|Jul/Aug 2008 Book Reviews|
Jonathan Cape. 2008. 255 pp.
Leonard, who tells us this story, is fourteen-and-three-quarters, bright, street-wise and cynical. He is also a voracious reader, starved for writing which is not, as he puts it, "...crap, romances and thrillers and cowboy stuff," or "...folkloric hemstitching or whatever." He has read, he says (and we have no reason not to believe him) Conrad, Melville, Hemingway and even Proust. This makes Leonard's story-telling far more imaginative and interesting than most. And, from the beginning, he makes it clear that his way of seeing the world is just one way, and that truth in any story is as slippery as memories, "always shifting" and unreliable. So, whilst Leonard tells most of the story we also have chapters told, it seems, by a narrator with privileged knowledge of the lives, emotions, hopes and fears of many of the people in Leonard's story, and these have their own truth and reality.
Leonard's world, however, is bleak and sickly. Innertown, where he lives, grew up around a chemical plant and most of its inhabitants once worked there. Now, the plant is closed, the land around it poisoned, and many of the people physically or mentally sick, in spite of official claims that they were never exposed to anything dangerous. Local youths roam the crumbling, empty buildings of the chemical plant. There are rumours of deformed animals on the shore and in the waters around it. And most disturbing of all, five teenage boys, including Leonard's best friend, have vanished. Everyone suspects that they have been murdered but no-one is willing to talk about that: the conveniently accepted story, instead, is that the boys each ran away from home.
It seems that Morrison, the local policeman, knows what happened to at least one of the boys but is hiding this information. Morrison's eventual punishment is horrific, but Leonard, by this stage assures us that Morrison is guilty and that the punishment will be his salvation.
Others suffer, too. Leonard unwillingly becomes part of a gang which has decided that a local man, a socially awkward loner who has nursed his sick mother until her death, is a paedophile and a murderer. Leonard is ultimately responsible for his "salvation," too. Yet it is not Leonard who is the "necessary angel"—the "angel of death"—in this story, but a man Leonard calls "The Moth Man," an ecologist who turns up in the district every so often to catch moths, and with whom Leonard forms an unlikely friendship.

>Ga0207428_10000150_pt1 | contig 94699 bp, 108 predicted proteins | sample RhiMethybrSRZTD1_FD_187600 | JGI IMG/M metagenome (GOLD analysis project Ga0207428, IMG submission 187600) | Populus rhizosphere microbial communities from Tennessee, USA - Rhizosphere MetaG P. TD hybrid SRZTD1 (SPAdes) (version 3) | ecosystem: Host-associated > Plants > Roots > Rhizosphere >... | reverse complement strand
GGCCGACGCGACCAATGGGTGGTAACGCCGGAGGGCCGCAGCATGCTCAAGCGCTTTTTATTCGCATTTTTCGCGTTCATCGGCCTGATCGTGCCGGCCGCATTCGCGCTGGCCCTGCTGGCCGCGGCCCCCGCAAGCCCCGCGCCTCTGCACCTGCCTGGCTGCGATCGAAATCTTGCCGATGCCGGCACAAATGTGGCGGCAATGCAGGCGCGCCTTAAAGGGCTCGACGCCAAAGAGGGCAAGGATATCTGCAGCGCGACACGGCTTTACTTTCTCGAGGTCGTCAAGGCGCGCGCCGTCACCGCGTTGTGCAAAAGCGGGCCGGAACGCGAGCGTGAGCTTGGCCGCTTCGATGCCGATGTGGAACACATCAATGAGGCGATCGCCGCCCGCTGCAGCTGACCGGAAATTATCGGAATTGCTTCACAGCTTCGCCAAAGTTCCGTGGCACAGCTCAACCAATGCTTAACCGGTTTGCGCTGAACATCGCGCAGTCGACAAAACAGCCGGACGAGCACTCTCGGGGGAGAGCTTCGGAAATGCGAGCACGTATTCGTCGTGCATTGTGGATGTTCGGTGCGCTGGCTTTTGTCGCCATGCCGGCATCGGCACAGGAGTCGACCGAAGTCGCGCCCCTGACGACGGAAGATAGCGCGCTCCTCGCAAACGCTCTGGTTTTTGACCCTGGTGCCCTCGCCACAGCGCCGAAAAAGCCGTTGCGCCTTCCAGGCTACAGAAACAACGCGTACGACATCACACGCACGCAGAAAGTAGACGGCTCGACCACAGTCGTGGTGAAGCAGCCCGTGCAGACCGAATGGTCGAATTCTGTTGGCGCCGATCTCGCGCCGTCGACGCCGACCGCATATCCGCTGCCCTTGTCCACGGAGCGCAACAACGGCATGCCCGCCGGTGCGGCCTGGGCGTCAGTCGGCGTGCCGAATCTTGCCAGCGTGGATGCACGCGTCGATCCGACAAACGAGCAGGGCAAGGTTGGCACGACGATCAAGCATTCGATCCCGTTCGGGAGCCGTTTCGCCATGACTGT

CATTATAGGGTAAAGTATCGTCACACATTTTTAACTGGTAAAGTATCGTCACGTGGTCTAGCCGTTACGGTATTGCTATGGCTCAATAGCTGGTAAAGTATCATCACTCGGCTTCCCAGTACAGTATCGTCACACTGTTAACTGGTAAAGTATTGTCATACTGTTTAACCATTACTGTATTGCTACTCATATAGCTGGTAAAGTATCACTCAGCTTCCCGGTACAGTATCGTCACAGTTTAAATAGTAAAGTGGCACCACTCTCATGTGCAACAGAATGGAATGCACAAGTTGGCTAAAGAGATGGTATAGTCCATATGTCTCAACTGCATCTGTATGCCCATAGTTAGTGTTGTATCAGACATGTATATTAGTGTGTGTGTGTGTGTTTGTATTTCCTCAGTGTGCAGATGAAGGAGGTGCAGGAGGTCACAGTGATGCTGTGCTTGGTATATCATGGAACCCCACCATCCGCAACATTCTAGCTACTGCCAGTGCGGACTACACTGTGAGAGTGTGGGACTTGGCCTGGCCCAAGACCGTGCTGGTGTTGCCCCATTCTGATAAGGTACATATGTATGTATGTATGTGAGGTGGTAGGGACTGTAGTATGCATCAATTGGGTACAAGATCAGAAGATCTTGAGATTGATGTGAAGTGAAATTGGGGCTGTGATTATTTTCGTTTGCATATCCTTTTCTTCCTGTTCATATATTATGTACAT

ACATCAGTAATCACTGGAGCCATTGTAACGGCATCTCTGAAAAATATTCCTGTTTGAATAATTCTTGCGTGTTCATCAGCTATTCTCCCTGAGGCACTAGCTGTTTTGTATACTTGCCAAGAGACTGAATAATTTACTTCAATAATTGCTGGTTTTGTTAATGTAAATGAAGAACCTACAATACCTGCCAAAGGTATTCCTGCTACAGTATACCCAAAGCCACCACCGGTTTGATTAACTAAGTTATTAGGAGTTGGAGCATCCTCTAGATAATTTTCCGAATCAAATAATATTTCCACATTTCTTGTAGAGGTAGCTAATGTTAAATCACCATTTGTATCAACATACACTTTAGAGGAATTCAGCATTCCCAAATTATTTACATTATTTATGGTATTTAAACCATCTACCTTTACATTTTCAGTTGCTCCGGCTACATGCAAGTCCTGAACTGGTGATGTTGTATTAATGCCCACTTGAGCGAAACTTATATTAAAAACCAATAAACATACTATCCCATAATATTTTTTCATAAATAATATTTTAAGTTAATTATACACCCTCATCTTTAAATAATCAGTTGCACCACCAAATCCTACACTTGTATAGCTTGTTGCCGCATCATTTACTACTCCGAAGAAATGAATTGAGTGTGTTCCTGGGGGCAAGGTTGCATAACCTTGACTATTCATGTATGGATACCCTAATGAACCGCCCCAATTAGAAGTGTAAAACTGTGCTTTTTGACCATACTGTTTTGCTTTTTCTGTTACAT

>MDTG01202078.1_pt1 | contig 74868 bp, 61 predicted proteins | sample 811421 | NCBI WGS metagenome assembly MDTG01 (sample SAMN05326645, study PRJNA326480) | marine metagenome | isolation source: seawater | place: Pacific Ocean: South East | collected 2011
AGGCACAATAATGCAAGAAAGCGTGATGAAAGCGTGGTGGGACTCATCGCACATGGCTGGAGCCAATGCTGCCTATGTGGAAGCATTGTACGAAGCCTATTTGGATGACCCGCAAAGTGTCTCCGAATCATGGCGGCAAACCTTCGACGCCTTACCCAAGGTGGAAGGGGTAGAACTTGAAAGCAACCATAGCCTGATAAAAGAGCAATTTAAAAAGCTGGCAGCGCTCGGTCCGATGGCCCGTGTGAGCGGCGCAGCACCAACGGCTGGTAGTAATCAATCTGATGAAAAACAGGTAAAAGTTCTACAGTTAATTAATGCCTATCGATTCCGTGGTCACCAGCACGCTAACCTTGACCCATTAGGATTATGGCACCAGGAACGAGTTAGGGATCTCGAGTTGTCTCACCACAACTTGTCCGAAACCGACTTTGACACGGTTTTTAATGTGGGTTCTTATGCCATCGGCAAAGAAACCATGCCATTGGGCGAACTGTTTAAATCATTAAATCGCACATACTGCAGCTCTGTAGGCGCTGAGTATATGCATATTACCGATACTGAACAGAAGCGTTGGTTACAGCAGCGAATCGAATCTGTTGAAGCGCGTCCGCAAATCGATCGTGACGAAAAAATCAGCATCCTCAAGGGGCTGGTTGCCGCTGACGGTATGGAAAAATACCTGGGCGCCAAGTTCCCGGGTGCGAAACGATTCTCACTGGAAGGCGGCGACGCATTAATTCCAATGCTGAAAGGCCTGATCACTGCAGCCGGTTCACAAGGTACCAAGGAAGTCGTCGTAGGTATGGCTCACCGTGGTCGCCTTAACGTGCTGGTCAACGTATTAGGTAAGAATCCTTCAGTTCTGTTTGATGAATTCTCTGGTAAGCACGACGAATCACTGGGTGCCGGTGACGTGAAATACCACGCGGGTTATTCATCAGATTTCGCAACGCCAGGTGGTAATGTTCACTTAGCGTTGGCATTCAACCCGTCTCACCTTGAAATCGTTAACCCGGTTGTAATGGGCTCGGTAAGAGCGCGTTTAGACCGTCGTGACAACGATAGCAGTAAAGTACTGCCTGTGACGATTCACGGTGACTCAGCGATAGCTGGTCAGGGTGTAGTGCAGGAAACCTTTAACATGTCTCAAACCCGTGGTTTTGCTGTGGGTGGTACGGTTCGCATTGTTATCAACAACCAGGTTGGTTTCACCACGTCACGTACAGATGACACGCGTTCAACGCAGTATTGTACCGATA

John Burnside's story-telling is compelling. Through Leonard, he explores the hinterland of death, the pure bright light which many of the book's character experience in various ways at the moment of death. This is what Leonard calls The Glister: "Heaven, Hell, the Tira Na Nog, the Dreamtime." It is the threshold of death which Leonard himself first experiences when playing sexual strangling games with the girl Elspeth, whose own self-image is so fragile that for her, sex has become self-affirmation—a need totally devoid of love or affection. But the Glister is also the place from which Leonard tells the story, a place which seems to be accessible through some kind of portal in the chemical plant, and it is the place where, in Leonard's view, every story begins and ends.
Love in this book is fleeting and unsatisfying. Leonard's terminally ill father loved his wife and was broken by her desertion. Leonard, who was the last to see her, hides any love he may have had for her under a hard carapace. Morrison, too, loved his wife, but she was contemptuous of his weakness. Leonard thinks he may be in love with Eddie, in spite of her addled brains, but she betrays him.
Burnside is a masterly story-teller. The world and the people in Glister are instantly recognizable and this makes this a deeply disturbing book. But his feel for natural beauty, even in the bleakest of places, provides another dimension to Leonard's character and, distorted as the morality is that Leonard and The Moth Man espouse, Leonard's explanation for their actions makes us all guilty of the offences they punish. In Leonard's personal morality the unforgivable sin is that of averting our eyes from what is wrong in our world, of not wanting to know, or of knowing and doing nothing about it.
So, Burnside's story becomes a parable about our own omissions, our own distortions of reality, and our own disaffection, but it is nothing like an evangelistic morality tale.Glister is much more subtle than that, and it is a gripping and very unsettling story.